It’s common for schools and daycare centers to have nut-free policies. But what about public spaces frequented by children?
Even if it’s technically not a nut-free zone, should people avoid walking around while eating a peanut butter and jelly sandwich as a common courtesy?
That’s exactly what people are debating after a mom was told off by a stranger for allowing her daughter to eat PB&J while in a shopping cart at Target. The mom recently posted about the encounter on UrbanBaby, writing, “Has it become unacceptable to eat peanut butter in public? DD was eating a pb&j at a store today, and a woman stopped me to lecture me about peanut allergies.”
And honestly, the reactions seem pretty mixed.
Some commenters clearly sided with the stranger who gave this mom an impromptu lecture.
“That’s really inconsiderate,” one person wrote. “So many kids have life threatening allergies to peanut butter. Eating it in a shopping cart GUARANTEES it will be smeared on the handle, etc. Its really awful you would do this. Sorry, but imagine if it were your child with the allergy.”
Another commenter chimed in with, “That’s actually kind of lousy of you. you are aware that kids with peanut allergies exist in the world, so it’s kind of a D move to let your kid smear peanut butter all over the child seat of a public cart.” (For the record, the original poster eventually clarified, “There was no peanut butter on the cart. Seriously. She ate the sandwich, I wiped her hands. Done.”)
Still, plenty of commenters didn’t see a problem at all.
“Peanuts are part of life,” yet another person commented. “If your kid is that allergic to something than the onus is on you to do your due diligence to either A: Not take your kid in public or B: Super clean anything they touch.”
“Take care of your own kids,” another commenter wrote. “I am not going to worry about every one else’s kid. I deal with my own, thank you very much, and so should you.”
Well, okay then. *Deep breath*
I’d like to start by saying that none of my children have food allergies. My husband, however, is severely allergic to peanuts. So I have a pretty good idea of the potential repercussions of kids eating PB&J sandwiches while in shopping carts. (Spoiler alert: Hives, throat swelling closed, difficulty breathing, and possibly full-on anaphylactic shock.) Food allergies are no joke, folks. And they’re definitely not made-up.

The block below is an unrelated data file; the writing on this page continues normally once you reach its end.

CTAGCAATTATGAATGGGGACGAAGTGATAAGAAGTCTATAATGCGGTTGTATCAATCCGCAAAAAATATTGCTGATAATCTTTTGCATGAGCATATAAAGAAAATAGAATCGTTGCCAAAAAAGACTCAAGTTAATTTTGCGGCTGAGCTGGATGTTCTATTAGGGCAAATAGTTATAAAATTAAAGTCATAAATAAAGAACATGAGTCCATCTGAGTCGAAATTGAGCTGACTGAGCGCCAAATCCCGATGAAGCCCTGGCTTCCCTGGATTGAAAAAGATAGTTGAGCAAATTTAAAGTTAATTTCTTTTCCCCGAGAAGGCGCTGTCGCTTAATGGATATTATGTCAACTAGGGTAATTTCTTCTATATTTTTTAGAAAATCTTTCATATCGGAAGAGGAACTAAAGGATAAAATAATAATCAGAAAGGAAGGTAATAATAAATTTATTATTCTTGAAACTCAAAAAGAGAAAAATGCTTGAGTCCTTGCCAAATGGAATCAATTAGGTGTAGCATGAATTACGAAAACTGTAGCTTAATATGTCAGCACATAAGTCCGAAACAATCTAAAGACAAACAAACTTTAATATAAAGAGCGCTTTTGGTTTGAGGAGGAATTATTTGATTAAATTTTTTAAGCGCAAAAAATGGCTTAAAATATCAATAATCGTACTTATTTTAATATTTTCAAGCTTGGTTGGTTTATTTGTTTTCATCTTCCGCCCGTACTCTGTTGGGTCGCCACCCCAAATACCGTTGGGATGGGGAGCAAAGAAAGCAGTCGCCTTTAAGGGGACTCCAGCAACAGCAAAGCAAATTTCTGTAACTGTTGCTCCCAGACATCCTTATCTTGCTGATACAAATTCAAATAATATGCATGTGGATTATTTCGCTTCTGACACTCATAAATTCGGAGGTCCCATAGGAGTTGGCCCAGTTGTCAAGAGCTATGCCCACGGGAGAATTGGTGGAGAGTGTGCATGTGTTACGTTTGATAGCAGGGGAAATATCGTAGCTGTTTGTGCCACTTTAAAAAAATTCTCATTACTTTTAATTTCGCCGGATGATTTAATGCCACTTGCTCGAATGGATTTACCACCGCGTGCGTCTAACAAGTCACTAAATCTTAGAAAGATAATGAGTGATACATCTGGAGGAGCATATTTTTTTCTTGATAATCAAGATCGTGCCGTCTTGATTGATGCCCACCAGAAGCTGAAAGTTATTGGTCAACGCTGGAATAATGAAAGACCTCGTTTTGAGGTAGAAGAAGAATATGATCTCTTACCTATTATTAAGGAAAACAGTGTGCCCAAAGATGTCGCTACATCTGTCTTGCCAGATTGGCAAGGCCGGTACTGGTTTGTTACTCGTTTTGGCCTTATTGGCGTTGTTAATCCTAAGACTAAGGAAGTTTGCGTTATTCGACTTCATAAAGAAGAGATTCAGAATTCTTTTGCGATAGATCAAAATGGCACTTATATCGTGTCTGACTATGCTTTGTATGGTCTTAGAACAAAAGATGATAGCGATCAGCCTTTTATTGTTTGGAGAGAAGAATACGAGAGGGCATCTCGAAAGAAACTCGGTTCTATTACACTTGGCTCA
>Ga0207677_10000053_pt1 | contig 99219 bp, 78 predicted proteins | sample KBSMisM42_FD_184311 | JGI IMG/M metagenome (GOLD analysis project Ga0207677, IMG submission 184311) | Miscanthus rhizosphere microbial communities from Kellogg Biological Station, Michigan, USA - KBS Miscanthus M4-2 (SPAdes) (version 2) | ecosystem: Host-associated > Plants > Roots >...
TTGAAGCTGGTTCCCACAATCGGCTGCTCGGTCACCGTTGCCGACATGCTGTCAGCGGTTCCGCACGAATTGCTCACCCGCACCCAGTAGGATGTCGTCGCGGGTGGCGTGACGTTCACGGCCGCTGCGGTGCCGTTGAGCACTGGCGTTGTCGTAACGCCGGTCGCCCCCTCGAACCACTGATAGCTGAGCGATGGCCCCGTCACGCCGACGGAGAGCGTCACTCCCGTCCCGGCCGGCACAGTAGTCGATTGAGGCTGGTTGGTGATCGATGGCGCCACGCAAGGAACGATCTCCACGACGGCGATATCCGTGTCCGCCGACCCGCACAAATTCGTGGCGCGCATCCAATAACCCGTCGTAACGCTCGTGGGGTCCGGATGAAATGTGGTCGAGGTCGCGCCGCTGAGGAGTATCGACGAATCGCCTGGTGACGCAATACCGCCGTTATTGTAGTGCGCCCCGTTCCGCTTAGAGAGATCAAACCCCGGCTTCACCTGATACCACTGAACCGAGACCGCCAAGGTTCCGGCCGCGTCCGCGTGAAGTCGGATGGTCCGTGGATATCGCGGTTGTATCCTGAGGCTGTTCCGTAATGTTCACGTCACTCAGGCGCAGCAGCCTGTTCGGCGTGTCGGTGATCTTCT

Maybe it’s because of my husband that I have a heightened awareness/concern for others with food allergies. The way I see it, if something as simple as not contaminating public areas with peanut products can save a life, then why the hell not? It’s not that difficult, folks.
I can’t imagine how scary it must be to have a child with a severe food allergy. And this whole, “Well, it sucks that peanuts could kill your kid — but it’s not my problem, so I’m going to do whatever I want because it’s my right” attitude is downright alarming. As hard as parents may try avoid allergens, and as diligent as they may be about wiping down surfaces, certain things are simply out of their control.
Sorry, but the freedom to contaminate a shopping cart with a PB&J sandwich is never more important than another person’s life.
Images by iStock
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Copyright or Author: Michelle Stein
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